The Longleaf Ridge Master Naturalist chapter of Texas Master Naturalists is located in one of the most heavily wooded areas of East Texas, surrounded by 3 lakes: Lake Sam Rayburn, Toledo Bend, and Dam B (aka Lake Steinhagen).
It is just a few miles north of the Big Thicket National Preserve. The wild Neches River is the western boundary of Jasper County, and the Sabine River is the eastern edge of Newton County.
In addition to the lakes, our area offers lots of public places where naturalists can explore: Martin Dies Jr. State Park (Texas Parks & Wildlife Dept.), two national forests (Angelina & Sabine, United States Forest Service), E.O. Siecke State Forest (Texas Forest Service), three rivers (Angelina, Neches, & Sabine), numerous Army Corps of Engineers (ACOE) parks, Sandy Creek Park (City of Jasper, TX), Big Thicket National Preserve (National Park Service), Watson Preserve (west of the Big Thicket), and the Trail Between The Lakes (TBTL, Sierra Club).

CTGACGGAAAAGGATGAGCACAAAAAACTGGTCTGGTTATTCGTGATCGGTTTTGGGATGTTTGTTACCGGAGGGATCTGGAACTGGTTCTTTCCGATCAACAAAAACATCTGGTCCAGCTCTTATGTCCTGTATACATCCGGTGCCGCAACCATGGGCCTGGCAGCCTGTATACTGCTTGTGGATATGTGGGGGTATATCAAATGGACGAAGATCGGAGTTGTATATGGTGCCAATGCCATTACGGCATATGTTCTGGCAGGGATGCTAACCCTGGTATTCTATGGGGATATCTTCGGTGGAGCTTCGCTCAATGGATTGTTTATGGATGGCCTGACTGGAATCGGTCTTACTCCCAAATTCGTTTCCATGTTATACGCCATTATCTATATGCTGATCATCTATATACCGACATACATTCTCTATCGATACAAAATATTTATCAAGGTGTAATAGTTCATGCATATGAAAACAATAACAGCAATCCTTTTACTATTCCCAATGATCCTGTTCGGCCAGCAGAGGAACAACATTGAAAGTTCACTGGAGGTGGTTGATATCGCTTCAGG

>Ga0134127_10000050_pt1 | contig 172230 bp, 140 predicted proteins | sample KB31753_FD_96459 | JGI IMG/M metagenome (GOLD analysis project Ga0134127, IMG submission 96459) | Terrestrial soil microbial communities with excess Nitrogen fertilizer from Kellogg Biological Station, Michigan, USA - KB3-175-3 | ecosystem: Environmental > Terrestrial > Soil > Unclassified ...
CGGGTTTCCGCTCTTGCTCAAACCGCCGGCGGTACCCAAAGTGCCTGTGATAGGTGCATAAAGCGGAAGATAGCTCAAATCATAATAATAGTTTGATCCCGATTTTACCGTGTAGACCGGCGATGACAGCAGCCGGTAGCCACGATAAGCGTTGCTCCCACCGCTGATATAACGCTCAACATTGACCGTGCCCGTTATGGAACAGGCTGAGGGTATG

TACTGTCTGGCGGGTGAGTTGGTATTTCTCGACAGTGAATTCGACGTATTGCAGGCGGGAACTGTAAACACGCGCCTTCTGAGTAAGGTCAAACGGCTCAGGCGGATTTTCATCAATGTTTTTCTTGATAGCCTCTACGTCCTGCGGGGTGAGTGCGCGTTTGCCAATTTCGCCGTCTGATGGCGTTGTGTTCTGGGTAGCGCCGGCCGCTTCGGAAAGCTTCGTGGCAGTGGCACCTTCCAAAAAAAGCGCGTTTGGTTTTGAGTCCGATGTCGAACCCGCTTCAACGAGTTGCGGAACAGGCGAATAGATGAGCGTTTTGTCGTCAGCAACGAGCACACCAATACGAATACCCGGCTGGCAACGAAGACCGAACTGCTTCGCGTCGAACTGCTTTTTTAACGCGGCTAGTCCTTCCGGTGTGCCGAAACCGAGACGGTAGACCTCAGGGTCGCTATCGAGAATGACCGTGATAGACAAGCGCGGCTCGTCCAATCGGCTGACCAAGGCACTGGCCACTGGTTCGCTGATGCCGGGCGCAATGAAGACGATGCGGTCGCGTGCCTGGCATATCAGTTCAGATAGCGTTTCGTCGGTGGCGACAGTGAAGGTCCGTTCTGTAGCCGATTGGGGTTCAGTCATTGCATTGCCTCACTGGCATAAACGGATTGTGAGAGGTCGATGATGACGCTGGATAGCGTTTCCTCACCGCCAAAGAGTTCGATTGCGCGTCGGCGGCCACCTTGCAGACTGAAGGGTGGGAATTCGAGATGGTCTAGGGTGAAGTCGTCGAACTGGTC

Longleaf pine (Pinus palustris) is native to the southeastern United States, found primarily from Virginia to Florida and reaching westward. Jasper and Newton counties are on the westernmost edge of that range.
Longleaf pines are slow growing and adapted to a fire ecology. A longleaf pine seedling may spend several years in the grass stage, where the needles look like a dark green clump of grass no more than a foot tall. Historically, whenever fire wiped out competing brush species, the fire-resistant seedlings would break dormancy and grow rapidly until they dominated the forest.
In the 20th century, logging removed much of the old growth longleaf pines and timber managers replanted with faster growing species of southern pine. However, longleaf pine forests are host to many rare and endangered species of flora and fauna. The longleaf pine ecosystem is known as a fire climax community. Several organizations and timber management companies are working to restore longleaf pines in their native range.
Read more about longleaf pine savanna restoration at the USDA Forest Service’s website.
For more information on our statewide organization, visit the main Texas Master Naturalist Program.
The Texas Master Naturalist™ organization is sponsored by and funded by the Texas Parks and Wildlife Department and Texas A&M AgriLife Extension Service.